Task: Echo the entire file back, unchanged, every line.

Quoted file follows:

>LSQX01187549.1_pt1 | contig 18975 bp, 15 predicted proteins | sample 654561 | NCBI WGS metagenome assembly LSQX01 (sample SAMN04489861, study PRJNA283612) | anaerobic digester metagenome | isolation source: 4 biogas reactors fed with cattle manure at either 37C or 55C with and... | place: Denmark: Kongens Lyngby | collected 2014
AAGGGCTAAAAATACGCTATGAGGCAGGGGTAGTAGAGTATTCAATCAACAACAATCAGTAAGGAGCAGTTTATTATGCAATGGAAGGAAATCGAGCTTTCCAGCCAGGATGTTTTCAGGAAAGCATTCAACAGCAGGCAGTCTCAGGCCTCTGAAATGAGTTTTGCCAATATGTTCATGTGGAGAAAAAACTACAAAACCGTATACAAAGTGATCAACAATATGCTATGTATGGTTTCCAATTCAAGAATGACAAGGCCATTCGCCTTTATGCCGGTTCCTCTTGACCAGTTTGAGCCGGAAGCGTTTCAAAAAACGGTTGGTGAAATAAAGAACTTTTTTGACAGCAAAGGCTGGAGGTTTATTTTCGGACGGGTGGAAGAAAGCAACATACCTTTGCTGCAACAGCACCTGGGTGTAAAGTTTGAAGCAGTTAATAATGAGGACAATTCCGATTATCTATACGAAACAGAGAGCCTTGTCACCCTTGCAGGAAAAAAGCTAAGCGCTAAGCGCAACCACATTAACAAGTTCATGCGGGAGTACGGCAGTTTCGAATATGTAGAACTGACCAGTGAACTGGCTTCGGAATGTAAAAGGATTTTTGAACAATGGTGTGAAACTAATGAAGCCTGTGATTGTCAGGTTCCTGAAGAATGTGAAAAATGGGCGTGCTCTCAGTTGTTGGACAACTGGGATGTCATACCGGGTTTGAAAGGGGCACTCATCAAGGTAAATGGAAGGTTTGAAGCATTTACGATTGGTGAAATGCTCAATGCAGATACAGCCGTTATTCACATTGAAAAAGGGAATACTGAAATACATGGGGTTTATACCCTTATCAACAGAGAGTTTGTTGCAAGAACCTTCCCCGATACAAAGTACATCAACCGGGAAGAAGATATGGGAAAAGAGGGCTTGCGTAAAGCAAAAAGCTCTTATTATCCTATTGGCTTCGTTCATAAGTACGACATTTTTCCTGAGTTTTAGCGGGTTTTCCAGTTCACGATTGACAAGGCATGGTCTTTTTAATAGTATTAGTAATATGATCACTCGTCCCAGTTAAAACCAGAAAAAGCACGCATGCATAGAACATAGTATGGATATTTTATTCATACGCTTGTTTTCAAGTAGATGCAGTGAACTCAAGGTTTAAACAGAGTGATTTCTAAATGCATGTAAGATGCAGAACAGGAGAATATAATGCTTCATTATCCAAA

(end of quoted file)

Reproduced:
>LSQX01187549.1_pt1 | contig 18975 bp, 15 predicted proteins | sample 654561 | NCBI WGS metagenome assembly LSQX01 (sample SAMN04489861, study PRJNA283612) | anaerobic digester metagenome | isolation source: 4 biogas reactors fed with cattle manure at either 37C or 55C with and... | place: Denmark: Kongens Lyngby | collected 2014
AAGGGCTAAAAATACGCTATGAGGCAGGGGTAGTAGAGTATTCAATCAACAACAATCAGTAAGGAGCAGTTTATTATGCAATGGAAGGAAATCGAGCTTTCCAGCCAGGATGTTTTCAGGAAAGCATTCAACAGCAGGCAGTCTCAGGCCTCTGAAATGAGTTTTGCCAATATGTTCATGTGGAGAAAAAACTACAAAACCGTATACAAAGTGATCAACAATATGCTATGTATGGTTTCCAATTCAAGAATGACAAGGCCATTCGCCTTTATGCCGGTTCCTCTTGACCAGTTTGAGCCGGAAGCGTTTCAAAAAACGGTTGGTGAAATAAAGAACTTTTTTGACAGCAAAGGCTGGAGGTTTATTTTCGGACGGGTGGAAGAAAGCAACATACCTTTGCTGCAACAGCACCTGGGTGTAAAGTTTGAAGCAGTTAATAATGAGGACAATTCCGATTATCTATACGAAACAGAGAGCCTTGTCACCCTTGCAGGAAAAAAGCTAAGCGCTAAGCGCAACCACATTAACAAGTTCATGCGGGAGTACGGCAGTTTCGAATATGTAGAACTGACCAGTGAACTGGCTTCGGAATGTAAAAGGATTTTTGAACAATGGTGTGAAACTAATGAAGCCTGTGATTGTCAGGTTCCTGAAGAATGTGAAAAATGGGCGTGCTCTCAGTTGTTGGACAACTGGGATGTCATACCGGGTTTGAAAGGGGCACTCATCAAGGTAAATGGAAGGTTTGAAGCATTTACGATTGGTGAAATGCTCAATGCAGATACAGCCGTTATTCACATTGAAAAAGGGAATACTGAAATACATGGGGTTTATACCCTTATCAACAGAGAGTTTGTTGCAAGAACCTTCCCCGATACAAAGTACATCAACCGGGAAGAAGATATGGGAAAAGAGGGCTTGCGTAAAGCAAAAAGCTCTTATTATCCTATTGGCTTCGTTCATAAGTACGACATTTTTCCTGAGTTTTAGCGGGTTTTCCAGTTCACGATTGACAAGGCATGGTCTTTTTAATAGTATTAGTAATATGATCACTCGTCCCAGTTAAAACCAGAAAAAGCACGCATGCATAGAACATAGTATGGATATTTTATTCATACGCTTGTTTTCAAGTAGATGCAGTGAACTCAAGGTTTAAACAGAGTGATTTCTAAATGCATGTAAGATGCAGAACAGGAGAATATAATGCTTCATTATCCAAA